Bookkeeping vs. Accounting: What’s the Difference, Anyway?

Here's an in-depth explanation of bookkeeping vs. accounting and how they are different (and similar).

“What’s the difference between bookkeeping and accounting?”

Unless you’re an accountant or bookkeeper, you may struggle to answer this question, and understandably so. On the surface, these professions are very similar: Bookkeepers and accountants both work with financial data and help you manage your finances.

There’s also a blurring of roles, with some bookkeepers in smaller businesses handling accounting tasks due to resource constraints. Adding to the confusion is the emergence of bookkeeping software that can create financial statements—a task traditionally reserved for accountants.

But, despite obvious similarities and the morphing of job roles, bookkeeping and accounting are worlds apart. At a high-level, bookkeepers record financial transactions and accountants analyze and interpret this data. Of course, this is overly simplistic.

So, What Is Bookkeeping?

More of the work you love text version

Bookkeeping is a crucial first step in the accounting process. Think of bookkeepers as athletes who start the track relay. They lay the foundation for accountants by recording financial transactions. Once the first leg of the race is finished, they hand over the batons—the financial information contained in ledgers and journals—to accountants to complete the race.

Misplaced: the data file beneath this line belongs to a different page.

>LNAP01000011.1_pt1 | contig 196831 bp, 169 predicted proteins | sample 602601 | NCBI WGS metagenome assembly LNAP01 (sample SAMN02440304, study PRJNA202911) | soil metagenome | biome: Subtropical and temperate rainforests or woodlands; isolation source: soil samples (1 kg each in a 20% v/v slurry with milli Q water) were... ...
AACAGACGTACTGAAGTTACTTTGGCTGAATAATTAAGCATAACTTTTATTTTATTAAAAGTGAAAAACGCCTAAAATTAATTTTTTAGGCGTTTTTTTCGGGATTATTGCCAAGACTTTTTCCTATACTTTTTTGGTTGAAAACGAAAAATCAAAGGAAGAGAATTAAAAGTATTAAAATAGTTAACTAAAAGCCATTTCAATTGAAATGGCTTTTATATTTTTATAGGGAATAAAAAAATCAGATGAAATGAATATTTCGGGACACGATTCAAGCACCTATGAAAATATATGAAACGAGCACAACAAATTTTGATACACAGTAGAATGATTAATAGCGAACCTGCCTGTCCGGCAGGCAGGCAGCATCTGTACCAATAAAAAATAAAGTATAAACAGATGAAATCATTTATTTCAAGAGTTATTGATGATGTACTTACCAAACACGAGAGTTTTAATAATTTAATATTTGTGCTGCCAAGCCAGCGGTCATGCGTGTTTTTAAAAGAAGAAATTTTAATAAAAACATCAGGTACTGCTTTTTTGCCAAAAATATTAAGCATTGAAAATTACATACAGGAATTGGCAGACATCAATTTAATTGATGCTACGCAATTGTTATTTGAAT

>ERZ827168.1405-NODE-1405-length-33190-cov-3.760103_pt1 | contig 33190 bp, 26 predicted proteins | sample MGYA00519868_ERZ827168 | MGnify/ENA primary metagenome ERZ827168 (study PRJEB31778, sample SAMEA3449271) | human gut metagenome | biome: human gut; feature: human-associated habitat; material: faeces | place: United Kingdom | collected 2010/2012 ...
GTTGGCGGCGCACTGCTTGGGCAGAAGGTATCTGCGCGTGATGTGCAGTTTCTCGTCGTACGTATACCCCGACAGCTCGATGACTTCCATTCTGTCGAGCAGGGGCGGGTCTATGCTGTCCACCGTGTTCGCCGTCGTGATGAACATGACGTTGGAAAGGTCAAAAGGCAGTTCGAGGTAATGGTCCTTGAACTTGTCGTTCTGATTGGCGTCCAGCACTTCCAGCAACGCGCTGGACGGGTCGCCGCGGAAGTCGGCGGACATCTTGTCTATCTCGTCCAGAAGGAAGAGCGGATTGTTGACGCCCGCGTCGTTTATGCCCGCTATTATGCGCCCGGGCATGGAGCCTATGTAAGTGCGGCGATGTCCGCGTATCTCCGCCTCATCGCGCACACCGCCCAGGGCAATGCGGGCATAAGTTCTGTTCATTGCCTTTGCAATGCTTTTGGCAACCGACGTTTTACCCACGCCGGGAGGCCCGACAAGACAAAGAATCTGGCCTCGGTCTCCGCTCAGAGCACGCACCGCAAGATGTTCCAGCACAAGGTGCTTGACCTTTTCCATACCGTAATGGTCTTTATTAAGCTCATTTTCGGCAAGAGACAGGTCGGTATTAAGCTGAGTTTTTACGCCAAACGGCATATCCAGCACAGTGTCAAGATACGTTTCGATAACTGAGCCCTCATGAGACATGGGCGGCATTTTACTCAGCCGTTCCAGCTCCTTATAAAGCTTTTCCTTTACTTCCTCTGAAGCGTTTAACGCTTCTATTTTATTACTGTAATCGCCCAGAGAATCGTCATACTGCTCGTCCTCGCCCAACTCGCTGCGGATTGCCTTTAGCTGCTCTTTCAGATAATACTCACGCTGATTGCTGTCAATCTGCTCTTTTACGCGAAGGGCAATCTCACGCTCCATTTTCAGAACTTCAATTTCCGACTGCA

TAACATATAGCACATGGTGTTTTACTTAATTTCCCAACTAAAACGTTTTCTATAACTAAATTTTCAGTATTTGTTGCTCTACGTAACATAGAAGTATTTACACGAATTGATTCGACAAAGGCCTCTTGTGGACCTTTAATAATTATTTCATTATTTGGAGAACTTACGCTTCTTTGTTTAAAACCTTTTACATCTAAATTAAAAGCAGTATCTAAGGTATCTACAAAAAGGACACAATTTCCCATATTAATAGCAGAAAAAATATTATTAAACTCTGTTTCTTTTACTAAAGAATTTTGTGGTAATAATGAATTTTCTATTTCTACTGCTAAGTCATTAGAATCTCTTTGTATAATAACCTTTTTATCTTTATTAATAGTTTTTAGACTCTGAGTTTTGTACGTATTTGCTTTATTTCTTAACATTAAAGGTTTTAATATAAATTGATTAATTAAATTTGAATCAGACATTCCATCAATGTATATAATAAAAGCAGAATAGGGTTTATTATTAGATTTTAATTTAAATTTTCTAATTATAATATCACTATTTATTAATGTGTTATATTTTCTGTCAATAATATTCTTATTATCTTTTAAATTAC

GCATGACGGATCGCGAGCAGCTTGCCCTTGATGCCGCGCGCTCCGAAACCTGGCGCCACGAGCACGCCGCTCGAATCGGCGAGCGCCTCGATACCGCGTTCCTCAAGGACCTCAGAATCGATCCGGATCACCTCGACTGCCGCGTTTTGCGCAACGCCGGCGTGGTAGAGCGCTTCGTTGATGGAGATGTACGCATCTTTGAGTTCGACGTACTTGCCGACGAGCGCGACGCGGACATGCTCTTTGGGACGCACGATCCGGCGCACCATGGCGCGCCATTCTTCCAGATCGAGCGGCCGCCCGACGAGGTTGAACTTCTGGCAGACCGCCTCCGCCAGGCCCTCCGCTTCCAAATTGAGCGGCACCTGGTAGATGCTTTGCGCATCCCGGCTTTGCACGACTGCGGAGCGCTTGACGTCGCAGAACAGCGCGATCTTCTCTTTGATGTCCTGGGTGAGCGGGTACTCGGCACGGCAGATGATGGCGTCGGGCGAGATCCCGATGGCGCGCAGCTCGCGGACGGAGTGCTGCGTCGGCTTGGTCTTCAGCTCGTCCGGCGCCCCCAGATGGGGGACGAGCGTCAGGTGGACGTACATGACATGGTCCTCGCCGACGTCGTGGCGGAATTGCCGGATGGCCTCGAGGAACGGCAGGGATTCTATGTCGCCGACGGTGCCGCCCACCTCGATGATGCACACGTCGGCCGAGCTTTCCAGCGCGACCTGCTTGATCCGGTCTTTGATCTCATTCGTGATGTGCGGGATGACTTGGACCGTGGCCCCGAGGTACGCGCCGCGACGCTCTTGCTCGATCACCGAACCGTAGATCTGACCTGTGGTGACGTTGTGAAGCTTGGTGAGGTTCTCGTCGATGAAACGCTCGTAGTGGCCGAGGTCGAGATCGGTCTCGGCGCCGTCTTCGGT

(That’s not to say that accountants can’t and won’t record transactions—they can and often will. This analogy simply illustrates the differences in roles).

By recording transactions, bookkeepers track your finances so you can view at a glance how much money is entering and leaving your business. And because they’re tax compliant, you can feel confident they’ll keep you on the straight and narrow.

But what exactly are some of the tasks bookkeepers do? Here are six common bookkeeping tasks:

  1. Recording income from services as well as expenses such as rent, utilities and office supplies
  2. Managing payroll, though this is not a core bookkeeping function
  3. Creating invoices and making payments for you—this depends on your specific arrangement with them
  4. Comparing the balances in your books against bank transactions to see if they match. If not, they make adjustments and create bank reconciliation statements to record these discrepancies.
  5. Tracking accounts payable (money you owe) and accounts receivable (money owed to you). Bookkeepers keep tabs on all invoices and due dates and follow up with late payers. They will also make sure that you pay your accounts on time and don’t pay twice. As soon as the payment is made they will record the amount as a business expense in the ledger.
  6. Maintaining the general ledger, which is the master accounting document that stores all your financial transactions. The general ledger typically uses the double-entry accounting method, meaning for every debit on one account there’s a corresponding credit on another. Your bookkeeper will: